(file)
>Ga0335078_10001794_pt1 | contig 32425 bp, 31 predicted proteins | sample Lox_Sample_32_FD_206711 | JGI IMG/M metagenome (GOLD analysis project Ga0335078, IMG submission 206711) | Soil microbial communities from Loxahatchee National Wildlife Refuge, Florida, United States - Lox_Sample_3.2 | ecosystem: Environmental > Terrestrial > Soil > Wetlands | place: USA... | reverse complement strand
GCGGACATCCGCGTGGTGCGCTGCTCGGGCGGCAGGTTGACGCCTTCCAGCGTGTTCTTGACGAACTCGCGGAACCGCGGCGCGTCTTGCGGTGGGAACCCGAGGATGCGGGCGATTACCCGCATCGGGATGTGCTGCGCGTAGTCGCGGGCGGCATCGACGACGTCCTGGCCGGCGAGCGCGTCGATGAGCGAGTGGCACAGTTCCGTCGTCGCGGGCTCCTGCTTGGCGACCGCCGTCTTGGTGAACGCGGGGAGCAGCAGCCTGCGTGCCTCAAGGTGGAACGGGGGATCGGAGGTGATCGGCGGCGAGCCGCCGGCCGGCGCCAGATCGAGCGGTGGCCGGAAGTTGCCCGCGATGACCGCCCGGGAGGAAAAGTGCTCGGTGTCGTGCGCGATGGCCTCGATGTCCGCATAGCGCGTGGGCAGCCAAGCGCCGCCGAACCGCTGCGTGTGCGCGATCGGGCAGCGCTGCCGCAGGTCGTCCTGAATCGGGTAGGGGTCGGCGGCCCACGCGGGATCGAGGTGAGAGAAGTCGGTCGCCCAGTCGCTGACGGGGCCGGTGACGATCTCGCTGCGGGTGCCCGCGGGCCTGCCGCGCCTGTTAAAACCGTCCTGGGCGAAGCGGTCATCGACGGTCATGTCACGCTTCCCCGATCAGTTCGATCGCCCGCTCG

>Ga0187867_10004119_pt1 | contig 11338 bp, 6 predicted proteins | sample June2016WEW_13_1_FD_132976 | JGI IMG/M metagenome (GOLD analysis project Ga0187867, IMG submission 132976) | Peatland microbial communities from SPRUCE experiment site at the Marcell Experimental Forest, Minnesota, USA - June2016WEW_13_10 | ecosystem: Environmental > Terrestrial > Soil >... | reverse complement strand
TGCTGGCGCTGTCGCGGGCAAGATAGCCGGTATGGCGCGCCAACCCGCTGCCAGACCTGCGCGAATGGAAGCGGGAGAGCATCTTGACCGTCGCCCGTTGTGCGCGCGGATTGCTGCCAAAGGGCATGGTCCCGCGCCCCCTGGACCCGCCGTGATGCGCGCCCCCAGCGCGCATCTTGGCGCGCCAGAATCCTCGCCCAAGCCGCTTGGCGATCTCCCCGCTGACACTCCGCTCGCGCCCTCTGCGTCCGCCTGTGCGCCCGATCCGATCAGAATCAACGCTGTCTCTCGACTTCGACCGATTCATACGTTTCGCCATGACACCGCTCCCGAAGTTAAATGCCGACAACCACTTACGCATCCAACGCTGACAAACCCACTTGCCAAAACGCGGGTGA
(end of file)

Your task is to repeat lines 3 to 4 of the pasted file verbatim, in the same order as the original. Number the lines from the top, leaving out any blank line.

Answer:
>Ga0187867_10004119_pt1 | contig 11338 bp, 6 predicted proteins | sample June2016WEW_13_1_FD_132976 | JGI IMG/M metagenome (GOLD analysis project Ga0187867, IMG submission 132976) | Peatland microbial communities from SPRUCE experiment site at the Marcell Experimental Forest, Minnesota, USA - June2016WEW_13_10 | ecosystem: Environmental > Terrestrial > Soil >... | reverse complement strand
TGCTGGCGCTGTCGCGGGCAAGATAGCCGGTATGGCGCGCCAACCCGCTGCCAGACCTGCGCGAATGGAAGCGGGAGAGCATCTTGACCGTCGCCCGTTGTGCGCGCGGATTGCTGCCAAAGGGCATGGTCCCGCGCCCCCTGGACCCGCCGTGATGCGCGCCCCCAGCGCGCATCTTGGCGCGCCAGAATCCTCGCCCAAGCCGCTTGGCGATCTCCCCGCTGACACTCCGCTCGCGCCCTCTGCGTCCGCCTGTGCGCCCGATCCGATCAGAATCAACGCTGTCTCTCGACTTCGACCGATTCATACGTTTCGCCATGACACCGCTCCCGAAGTTAAATGCCGACAACCACTTACGCATCCAACGCTGACAAACCCACTTGCCAAAACGCGGGTGA